What if pension funds grabbed the reins?

Original Reporting | By Mike Alberti |

Additionally, public pension funds are also subject to state laws that can restrict their investment decisions further, and make it more difficult for them to hire skilled investment managers. In California, for example, a hiring freeze on public employees would apply to the pension funds, and state law mandates that a representative of the pension fund is not able to sit on the board of a company that the fund has invested in.

Finally, there are political obstacles. Joseph Dear, the Chief Investment Officer of the California Public Employees Retirement System, has said that he does not believe that voters would permit a public employee to make the kind of salary that it would require to attract and retain the quality of investment managers that would make developing an in-house team possible, even though public funds are likely paying more to outside managers, an arrangement Ambachtsheer characterized as “more than a little ironic.”


Not set in stone

According to Edward Waitzer of the law firm Stikeman Elliot, the concept of fiduciary duty “is incredibly dynamic. Our understanding of what it means to be a fiduciary, what factors they can consider, has evolved significantly over the years. It is certainly not set in stone.”

Though the cultural, legal and political obstacles to releasing the power of pension funds are formidable, experts argued that none of them was inherently insurmountable.

“If the governance were changed” — to allow the funds more flexibility and independence — “and we changed our understanding of fiduciary duty,” Waitzer said, “these funds could become very formidable in several ways,” including flexing their muscle to initiate longer-term deals and to consider social responsibility and shareholder activism.

Waitzer said that the narrow interpretation of fiduciary duty was likely the most difficult obstacle to broadening the mission of pension funds, but even here, he said, there exist possibilities for change. The concept of fiduciary duty, he said, “is incredibly dynamic. Our understanding of what it means to be a fiduciary, what factors they can consider, has evolved significantly over the years. It is certainly not set in stone.”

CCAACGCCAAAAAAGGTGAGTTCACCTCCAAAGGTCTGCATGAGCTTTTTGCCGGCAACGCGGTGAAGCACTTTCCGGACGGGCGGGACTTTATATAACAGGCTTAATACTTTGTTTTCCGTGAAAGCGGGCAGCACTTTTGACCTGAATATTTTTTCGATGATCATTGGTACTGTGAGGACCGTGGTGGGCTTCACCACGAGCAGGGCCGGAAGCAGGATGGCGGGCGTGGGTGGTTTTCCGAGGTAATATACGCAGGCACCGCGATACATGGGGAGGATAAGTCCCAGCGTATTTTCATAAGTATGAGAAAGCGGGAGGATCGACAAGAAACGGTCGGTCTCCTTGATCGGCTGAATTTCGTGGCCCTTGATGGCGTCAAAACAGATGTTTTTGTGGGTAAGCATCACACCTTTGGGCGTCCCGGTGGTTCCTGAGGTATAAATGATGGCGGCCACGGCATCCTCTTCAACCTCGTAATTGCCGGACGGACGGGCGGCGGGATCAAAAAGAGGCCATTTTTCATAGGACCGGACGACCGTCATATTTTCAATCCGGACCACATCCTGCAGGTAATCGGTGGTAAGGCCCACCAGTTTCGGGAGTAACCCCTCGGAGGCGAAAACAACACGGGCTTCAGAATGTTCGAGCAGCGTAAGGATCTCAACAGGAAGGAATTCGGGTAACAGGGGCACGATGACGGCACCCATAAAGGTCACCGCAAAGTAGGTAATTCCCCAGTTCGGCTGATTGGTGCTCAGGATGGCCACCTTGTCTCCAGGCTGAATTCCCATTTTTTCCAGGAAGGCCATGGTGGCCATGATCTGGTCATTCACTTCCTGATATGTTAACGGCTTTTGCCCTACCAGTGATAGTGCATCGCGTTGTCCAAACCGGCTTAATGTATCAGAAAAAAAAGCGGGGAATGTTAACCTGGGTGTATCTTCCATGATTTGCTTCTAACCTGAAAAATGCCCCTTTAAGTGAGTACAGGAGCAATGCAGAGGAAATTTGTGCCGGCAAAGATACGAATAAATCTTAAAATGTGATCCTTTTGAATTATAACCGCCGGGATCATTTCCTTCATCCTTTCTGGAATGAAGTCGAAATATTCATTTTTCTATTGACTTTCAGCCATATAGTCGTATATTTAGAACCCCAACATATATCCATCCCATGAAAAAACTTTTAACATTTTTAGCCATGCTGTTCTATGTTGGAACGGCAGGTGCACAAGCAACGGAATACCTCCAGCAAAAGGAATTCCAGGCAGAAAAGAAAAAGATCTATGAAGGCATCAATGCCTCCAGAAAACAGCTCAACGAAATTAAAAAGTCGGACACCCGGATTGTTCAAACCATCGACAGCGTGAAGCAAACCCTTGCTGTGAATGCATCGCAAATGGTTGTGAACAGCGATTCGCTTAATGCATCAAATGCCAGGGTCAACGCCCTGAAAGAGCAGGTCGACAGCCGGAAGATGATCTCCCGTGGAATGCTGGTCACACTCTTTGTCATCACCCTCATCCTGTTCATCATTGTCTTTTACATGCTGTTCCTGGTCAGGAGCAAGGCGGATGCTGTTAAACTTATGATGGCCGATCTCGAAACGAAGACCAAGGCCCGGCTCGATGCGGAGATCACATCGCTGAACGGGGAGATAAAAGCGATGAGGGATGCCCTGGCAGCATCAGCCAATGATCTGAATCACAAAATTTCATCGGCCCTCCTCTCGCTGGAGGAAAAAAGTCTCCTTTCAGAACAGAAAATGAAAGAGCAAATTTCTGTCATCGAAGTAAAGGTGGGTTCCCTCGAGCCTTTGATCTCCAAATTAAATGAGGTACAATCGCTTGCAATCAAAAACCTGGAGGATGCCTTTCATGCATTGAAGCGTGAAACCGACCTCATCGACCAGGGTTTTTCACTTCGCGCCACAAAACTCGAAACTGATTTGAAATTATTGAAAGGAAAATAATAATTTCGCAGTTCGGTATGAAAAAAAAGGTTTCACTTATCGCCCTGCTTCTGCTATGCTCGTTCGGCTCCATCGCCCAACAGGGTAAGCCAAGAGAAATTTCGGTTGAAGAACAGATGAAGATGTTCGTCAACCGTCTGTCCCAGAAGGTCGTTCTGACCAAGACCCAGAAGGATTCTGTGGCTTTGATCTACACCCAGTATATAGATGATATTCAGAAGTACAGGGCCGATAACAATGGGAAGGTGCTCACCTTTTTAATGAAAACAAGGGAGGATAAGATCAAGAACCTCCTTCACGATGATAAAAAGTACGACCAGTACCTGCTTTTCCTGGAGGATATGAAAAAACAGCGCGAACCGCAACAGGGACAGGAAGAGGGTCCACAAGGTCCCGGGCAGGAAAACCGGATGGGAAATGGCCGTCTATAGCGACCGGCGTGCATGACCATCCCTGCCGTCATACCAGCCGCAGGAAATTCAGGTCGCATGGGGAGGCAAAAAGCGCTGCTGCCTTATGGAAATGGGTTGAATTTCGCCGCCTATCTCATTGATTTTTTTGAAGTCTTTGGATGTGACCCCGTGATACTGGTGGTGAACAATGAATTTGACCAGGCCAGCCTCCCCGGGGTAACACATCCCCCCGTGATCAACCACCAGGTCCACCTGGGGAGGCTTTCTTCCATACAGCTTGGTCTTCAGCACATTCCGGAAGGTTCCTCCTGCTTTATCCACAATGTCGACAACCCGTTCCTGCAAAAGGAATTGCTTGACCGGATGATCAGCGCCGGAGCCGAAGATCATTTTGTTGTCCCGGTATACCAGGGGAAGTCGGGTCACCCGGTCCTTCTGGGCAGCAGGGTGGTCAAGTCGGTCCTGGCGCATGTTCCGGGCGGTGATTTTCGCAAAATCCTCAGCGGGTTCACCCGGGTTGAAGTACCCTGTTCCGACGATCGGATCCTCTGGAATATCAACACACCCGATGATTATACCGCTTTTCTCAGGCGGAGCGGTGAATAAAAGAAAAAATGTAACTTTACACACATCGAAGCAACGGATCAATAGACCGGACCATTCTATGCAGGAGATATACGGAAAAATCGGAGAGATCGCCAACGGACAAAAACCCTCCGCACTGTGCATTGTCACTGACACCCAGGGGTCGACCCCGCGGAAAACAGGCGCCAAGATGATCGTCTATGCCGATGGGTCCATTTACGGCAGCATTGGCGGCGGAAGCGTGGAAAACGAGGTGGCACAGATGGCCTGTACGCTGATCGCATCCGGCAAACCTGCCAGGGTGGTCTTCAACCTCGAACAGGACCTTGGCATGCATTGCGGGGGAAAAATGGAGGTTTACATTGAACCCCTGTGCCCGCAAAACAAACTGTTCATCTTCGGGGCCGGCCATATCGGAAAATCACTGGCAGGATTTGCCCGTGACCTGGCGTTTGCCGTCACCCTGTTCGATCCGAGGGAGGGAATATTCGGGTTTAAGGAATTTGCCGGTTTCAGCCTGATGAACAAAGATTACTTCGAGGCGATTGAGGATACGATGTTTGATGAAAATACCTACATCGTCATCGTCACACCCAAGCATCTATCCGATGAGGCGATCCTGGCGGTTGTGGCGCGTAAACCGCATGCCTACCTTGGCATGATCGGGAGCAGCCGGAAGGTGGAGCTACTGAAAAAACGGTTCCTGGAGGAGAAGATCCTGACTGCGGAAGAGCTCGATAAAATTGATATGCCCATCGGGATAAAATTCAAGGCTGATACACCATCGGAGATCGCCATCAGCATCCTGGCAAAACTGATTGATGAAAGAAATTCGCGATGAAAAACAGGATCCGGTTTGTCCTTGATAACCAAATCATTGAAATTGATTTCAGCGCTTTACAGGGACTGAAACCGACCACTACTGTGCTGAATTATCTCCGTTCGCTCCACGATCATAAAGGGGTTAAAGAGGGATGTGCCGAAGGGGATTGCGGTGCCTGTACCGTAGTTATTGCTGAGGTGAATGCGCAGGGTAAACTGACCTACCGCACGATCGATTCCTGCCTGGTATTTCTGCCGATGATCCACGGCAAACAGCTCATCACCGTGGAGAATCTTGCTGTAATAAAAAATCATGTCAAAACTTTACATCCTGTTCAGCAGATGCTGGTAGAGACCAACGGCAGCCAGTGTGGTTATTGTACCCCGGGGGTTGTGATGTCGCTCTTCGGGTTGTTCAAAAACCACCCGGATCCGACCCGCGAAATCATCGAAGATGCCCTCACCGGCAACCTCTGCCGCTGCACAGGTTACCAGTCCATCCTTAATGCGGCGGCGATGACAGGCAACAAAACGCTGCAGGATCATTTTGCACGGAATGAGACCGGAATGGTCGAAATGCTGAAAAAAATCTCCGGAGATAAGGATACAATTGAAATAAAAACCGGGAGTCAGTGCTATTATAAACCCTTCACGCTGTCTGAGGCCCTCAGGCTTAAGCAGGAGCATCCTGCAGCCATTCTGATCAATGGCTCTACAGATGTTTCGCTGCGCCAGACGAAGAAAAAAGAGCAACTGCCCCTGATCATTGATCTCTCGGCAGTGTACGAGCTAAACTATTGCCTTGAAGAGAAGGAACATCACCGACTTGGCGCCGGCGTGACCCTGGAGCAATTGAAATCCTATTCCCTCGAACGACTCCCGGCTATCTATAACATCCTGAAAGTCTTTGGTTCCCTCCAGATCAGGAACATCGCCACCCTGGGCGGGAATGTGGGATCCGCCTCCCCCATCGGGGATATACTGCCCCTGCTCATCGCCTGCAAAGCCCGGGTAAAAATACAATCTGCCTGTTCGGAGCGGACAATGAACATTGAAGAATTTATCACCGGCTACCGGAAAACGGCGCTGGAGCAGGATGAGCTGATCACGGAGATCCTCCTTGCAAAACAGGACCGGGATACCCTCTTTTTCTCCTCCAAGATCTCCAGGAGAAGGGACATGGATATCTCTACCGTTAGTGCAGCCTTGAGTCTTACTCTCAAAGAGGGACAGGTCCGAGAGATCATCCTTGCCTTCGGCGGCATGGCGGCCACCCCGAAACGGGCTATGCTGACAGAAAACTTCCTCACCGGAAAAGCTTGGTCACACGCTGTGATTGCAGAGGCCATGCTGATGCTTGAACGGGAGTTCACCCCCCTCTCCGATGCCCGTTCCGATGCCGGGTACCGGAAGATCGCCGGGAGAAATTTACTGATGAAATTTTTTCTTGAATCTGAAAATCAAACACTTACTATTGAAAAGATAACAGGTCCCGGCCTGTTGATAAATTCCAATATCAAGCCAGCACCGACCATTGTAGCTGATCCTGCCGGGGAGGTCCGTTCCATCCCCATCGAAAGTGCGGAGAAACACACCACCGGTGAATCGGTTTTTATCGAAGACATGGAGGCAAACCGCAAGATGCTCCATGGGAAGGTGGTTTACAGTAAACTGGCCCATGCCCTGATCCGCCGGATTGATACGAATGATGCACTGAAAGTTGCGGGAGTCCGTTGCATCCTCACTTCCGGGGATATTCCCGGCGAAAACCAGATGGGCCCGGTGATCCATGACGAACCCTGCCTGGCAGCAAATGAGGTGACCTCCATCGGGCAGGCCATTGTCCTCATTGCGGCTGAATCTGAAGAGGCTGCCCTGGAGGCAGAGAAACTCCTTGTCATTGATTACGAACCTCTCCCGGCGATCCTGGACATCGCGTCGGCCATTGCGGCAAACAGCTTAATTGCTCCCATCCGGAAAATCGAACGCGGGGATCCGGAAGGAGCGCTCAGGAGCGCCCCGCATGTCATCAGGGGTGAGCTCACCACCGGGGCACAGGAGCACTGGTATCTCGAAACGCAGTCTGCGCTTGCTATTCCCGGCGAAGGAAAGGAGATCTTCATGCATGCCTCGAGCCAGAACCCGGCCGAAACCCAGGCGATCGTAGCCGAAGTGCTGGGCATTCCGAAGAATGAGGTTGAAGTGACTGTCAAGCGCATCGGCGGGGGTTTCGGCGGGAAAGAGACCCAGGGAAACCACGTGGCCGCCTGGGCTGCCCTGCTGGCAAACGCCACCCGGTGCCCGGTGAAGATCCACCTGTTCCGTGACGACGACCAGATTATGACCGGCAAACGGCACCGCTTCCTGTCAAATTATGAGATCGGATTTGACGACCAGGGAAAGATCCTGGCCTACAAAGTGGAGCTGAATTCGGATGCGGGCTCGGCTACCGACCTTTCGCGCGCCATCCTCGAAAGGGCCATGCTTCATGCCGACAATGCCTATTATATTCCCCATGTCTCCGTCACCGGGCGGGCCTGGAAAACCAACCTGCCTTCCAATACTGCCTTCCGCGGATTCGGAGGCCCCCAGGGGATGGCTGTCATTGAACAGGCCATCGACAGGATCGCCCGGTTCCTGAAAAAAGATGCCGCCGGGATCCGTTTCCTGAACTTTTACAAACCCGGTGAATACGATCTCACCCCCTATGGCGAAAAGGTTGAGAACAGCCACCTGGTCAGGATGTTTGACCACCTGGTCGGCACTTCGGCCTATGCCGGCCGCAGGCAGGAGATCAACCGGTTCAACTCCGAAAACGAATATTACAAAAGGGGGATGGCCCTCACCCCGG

Indeed, the labor departments of different presidential administrations have frequently issued “interpretive bulletins” that explain how the administration will be interpreting the fiduciary duty of the trustees of private pension funds. The Clinton Administration issued a bulletin that specifically allowed funds to engage in “economically targeted investment,” or investment that is still considered prudent but that is targeted to a particular end, such as community development. The latest interpretive bulletin, issued by the Bush Administration, is significantly more restrictive.

In regards to public pension funds, states have also adopted a variety of laws that dictate how the funds may and may not invest their assets. Most state laws simply clarify whether the fund is permitted to target investment within the state itself, but some go further. For example, laws in Wyoming and North Carolina allow the state pension funds to “consider benefits created by an investment in addition to investment return” so long as “the investment providing these collateral benefits would be prudent without the collateral benefits.”

If the interpretation of fiduciary duty were broadened on a larger scale, Davis said, it could lessen the propensity for herd behavior among funds, and increase the likelihood that states would be willing to the give the funds a greater degree of autonomy.

“The potential is there for pension funds to play a much larger role,” Davis said. “I think we have been blinded to the possibilities that they offer.”


Send a letter to the editor